When you go through a divorce, the earth beneath you shakes. You tumble into an open pit of unwelcome change, confusion, emotional isolation and frequently, financial crisis.
These emotional, psychic and spiritual disruptions arrive in varying degrees of intensity, but even the most agreeable divorce has some of these consequences. Let’s be realistic. There was enough discord to poison the home slowly over many years or in one sudden, shocking tear in the fabric of your life. No matter how necessary the separation, the trembling of the earth beneath your feet leads to a period of disorientation, often a change of residence and work situation, and complications in relationships with family and friends.
Then, of course, there’s the raining down of adult troubles onto the children. Many adults repeat the phrase, “Children are resilient.” But do parents really believe that the children suffered through the destruction of life as they knew it as if they were watching a movie and came out happy and full of popcorn?
Let’s not kid ourselves. Just because divorce has become common doesn’t mean it’s easy.
While emotional pain and disruption may feel like they’re going to last forever, the truth about most people who divorce is that they find ways to heal and build a new life, often a more authentic life. Some do it with the help of a therapist, others just do whatever seems to help get life back into balance, or more precisely, into a new balance.
In The New York Times Sunday Review in February 2015, Josh Max wrote, “To a Friend on His Divorce.” First, Max describes his own previously wonderful marriage and its unexpected collapse.
“There was no one else in the world for me back then but my love. We were partners, friends, lovers, and when life was full of death, job loss, car wrecks and money struggles, we stuck together,” Max wrote. “I saw it coming before she did. The money ran low, then it ran out, then every month was a struggle. Both of us knuckled down and worked harder.”
Then Max tells his friend what it will be like when he moves out of the house.
“At first it will be a huge relief. You’ll have no idea until it actually happens what it’s like to live a life with no one to argue with, and brother, it is sweet.”
But the sweetness hits reality, said Max.
“I spent three months on an uncomfortable mattress on a freezing floor… in a relative’s apartment feeling like a loser. For a good year, I called suicide hotlines almost every night. I’m saying I’ve been at the bottom of that well, and I’m telling you there is a way out if you just hold on and show up. Listen – you are going to go through hell. Then one day you’ll come out the other side.”
Recovery and healing brought Max to, “… my solo life in a new town. I have an actual circle of friends, male and female, young and old. I am invited to parties, to dinner, to music performances and out on dates. It took a while.”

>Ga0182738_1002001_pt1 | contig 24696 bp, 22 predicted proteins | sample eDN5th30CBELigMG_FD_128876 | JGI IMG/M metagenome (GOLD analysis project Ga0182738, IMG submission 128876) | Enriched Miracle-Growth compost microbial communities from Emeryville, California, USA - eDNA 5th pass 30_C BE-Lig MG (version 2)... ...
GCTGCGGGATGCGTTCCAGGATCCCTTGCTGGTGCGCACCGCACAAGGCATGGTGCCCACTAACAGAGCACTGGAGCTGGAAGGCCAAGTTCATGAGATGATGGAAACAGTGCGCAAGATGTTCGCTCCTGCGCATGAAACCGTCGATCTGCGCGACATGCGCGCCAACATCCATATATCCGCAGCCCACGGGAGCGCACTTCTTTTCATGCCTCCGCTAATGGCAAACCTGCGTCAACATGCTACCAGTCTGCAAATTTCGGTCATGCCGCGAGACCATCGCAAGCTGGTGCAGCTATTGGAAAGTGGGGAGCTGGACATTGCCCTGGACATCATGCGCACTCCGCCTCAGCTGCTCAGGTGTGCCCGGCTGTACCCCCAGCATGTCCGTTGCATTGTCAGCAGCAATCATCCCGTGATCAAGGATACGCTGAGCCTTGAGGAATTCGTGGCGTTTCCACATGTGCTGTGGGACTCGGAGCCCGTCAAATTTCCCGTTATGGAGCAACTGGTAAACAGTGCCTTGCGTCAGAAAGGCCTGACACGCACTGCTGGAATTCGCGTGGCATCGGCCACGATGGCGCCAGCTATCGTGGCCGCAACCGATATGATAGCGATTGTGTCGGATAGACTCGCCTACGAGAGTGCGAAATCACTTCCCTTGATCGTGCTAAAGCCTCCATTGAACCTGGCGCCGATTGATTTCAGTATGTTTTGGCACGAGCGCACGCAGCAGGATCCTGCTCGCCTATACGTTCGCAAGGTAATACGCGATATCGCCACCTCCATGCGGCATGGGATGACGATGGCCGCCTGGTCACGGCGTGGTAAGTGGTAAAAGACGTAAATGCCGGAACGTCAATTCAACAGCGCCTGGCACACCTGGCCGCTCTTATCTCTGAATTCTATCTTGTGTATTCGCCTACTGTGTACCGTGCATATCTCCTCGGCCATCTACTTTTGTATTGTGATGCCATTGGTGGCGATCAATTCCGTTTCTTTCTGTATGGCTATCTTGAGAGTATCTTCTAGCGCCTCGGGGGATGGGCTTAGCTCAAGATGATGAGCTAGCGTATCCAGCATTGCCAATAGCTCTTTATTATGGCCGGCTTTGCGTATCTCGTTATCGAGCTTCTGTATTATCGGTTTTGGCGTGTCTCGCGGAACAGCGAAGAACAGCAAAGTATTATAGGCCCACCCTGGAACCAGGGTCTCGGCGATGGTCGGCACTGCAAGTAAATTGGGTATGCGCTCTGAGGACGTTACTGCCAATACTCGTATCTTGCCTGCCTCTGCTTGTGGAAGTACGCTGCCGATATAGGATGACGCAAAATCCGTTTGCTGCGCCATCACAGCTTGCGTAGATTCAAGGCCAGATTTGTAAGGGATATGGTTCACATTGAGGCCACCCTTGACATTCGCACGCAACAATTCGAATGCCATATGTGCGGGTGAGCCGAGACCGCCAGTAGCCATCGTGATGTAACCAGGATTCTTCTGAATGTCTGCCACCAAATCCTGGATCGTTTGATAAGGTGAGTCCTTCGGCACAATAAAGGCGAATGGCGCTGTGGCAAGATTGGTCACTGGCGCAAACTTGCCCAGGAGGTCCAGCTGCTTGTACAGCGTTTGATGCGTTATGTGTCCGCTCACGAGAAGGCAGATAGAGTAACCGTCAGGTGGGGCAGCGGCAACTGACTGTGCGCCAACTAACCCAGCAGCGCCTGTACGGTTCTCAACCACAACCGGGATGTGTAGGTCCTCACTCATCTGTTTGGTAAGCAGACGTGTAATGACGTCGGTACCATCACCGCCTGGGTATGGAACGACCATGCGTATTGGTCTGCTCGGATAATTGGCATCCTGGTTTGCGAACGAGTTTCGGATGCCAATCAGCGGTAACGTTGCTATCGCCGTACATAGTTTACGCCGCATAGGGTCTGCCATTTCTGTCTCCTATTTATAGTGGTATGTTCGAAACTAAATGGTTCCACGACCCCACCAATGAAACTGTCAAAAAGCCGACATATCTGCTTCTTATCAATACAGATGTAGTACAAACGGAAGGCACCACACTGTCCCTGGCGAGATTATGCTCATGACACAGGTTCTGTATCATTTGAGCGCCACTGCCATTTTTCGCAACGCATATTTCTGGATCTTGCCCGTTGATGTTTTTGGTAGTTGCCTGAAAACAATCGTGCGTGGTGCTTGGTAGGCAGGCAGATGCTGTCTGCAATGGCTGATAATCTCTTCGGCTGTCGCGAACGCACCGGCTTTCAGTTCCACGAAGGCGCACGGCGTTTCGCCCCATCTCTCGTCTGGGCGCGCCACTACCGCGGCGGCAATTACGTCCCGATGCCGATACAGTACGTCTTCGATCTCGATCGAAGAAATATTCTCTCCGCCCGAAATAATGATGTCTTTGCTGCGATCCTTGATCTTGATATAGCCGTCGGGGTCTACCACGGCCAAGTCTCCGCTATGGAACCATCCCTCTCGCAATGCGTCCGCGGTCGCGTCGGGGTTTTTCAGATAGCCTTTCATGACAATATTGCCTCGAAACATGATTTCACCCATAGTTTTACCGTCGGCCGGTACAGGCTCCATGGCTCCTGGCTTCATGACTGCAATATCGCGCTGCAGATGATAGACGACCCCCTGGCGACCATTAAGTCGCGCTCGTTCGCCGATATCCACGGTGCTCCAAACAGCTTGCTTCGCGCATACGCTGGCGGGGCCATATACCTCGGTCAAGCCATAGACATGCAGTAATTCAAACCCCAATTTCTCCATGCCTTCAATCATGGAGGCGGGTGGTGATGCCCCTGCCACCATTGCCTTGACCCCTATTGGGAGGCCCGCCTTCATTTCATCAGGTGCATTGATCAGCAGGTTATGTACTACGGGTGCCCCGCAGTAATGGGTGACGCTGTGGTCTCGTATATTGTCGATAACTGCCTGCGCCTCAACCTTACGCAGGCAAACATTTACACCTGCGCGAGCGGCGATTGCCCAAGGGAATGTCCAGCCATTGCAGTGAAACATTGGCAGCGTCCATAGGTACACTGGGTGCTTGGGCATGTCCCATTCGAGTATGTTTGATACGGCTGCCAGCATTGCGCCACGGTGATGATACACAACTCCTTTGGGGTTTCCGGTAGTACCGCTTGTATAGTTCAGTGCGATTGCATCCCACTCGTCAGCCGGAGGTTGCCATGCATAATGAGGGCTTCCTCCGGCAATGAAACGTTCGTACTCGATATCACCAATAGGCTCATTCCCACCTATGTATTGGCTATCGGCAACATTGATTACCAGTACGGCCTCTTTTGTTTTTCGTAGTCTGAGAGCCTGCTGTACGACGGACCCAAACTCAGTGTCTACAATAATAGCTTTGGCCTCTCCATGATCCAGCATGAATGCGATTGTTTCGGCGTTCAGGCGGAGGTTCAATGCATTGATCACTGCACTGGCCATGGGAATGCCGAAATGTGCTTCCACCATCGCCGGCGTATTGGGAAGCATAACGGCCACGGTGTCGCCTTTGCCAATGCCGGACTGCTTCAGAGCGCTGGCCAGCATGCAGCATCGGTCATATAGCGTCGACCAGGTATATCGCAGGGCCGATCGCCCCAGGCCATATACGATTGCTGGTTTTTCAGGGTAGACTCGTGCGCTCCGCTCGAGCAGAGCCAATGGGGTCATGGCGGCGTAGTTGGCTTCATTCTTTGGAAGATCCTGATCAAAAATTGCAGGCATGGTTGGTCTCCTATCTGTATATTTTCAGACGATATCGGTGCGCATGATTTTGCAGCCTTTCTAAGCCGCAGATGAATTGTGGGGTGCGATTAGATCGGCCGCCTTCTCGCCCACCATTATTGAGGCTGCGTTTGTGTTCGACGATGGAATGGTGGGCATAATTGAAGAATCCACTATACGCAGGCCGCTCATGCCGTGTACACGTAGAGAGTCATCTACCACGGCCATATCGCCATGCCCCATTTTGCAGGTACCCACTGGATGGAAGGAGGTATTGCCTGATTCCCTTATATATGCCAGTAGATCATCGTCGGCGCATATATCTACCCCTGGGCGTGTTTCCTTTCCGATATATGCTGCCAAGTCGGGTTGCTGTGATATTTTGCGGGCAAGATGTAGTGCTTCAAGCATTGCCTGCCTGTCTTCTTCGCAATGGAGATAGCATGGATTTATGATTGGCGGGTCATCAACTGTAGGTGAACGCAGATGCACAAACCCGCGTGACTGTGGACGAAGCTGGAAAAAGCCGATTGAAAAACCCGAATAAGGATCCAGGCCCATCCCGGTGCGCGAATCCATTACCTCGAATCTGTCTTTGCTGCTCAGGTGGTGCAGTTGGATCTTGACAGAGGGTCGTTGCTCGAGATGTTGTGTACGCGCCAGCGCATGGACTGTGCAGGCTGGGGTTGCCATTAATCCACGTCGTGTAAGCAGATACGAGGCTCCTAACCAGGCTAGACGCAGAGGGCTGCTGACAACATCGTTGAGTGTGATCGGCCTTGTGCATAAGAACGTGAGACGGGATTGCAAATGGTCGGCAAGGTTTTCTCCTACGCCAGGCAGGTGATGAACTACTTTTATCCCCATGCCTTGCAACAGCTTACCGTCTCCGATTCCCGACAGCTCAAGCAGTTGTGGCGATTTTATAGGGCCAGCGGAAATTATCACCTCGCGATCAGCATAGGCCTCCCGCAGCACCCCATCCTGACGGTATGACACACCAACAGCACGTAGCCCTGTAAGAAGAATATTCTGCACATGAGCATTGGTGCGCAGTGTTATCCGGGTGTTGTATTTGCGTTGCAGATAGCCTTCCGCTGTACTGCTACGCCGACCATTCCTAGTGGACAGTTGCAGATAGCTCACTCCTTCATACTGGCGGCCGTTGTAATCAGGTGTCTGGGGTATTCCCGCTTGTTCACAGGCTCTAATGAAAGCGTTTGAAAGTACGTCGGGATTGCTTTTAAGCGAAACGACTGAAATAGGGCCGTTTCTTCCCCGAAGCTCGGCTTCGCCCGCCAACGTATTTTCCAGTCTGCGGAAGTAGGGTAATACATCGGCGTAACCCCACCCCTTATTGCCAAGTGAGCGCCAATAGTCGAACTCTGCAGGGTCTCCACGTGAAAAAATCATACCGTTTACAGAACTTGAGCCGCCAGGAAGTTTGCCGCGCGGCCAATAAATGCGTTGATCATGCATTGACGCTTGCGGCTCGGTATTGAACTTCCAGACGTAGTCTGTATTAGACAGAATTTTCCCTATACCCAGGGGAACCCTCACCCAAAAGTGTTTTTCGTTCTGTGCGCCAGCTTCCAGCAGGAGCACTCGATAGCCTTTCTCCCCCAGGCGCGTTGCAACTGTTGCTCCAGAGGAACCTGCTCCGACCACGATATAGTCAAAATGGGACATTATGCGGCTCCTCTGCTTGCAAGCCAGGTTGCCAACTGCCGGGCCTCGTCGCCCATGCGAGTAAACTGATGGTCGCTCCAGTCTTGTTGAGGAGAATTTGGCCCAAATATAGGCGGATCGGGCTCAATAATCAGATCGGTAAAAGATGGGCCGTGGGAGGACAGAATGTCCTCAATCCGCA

Men and women may or may not deal differently with the despair, even depression, recovery and healing from divorce. Who’s to say? It’s an individual experience.
We can eavesdrop on a conversation among four women, all with grown children, to get another look into the process of healing and recovery.
“I have to say I was partly responsible for the divorce,” said one, admitting she probably didn’t try hard enough to work things out.
“Isn’t that part of the healing? That you admit it was partly your fault?” asked her friend.
All four succeeded in taking what they agreed was a critical step in the healing process. Each has established a friendly relationship with her “ex.”
That made long-term family relationships healthy and all four women have good, and in some cases, daily interactions with grown children, and grandchildren.
Humor helps. One woman developed a lighter perspective on dividing up the possessions: “I didn’t mind. I gave him all the old stuff and I got new things.”
Another common element they shared in the healing process was finding ways to enjoy life after the difficult time eased up a bit. It’s an important milestone when you re-discover how “to have fun.” For these four women, fun included dance lessons, hiking, boating, travel and activities with friends. They also welcomed new friends into their lives.
Those new lives may be more authentic. Or maybe these new lives simply had to be created because of changes in the marriage relationship over the years.
Just as each person is unique, each divorce is different. States have different laws. Couples have different income levels, lifestyles and varieties of support networks, or lack of support networks. Same-sex couples may have to resolve legal issues. Couples who have been together but are not married have most of the same issues, and some different ones.
As unsettling and troubling as divorce is, it can provide the impetus to “rediscover who you are,” said Joan Winberg in “Seven Ways to Thrive after Divorce,” in a September 2013 article in Psychology Today.
Here are her recommended seven steps that help you not just to survive - but to thrive - after divorce:
Max, Josh, “To a Friend, On His Divorce,” The New York Times Sunday Review, Feb. 13, 2015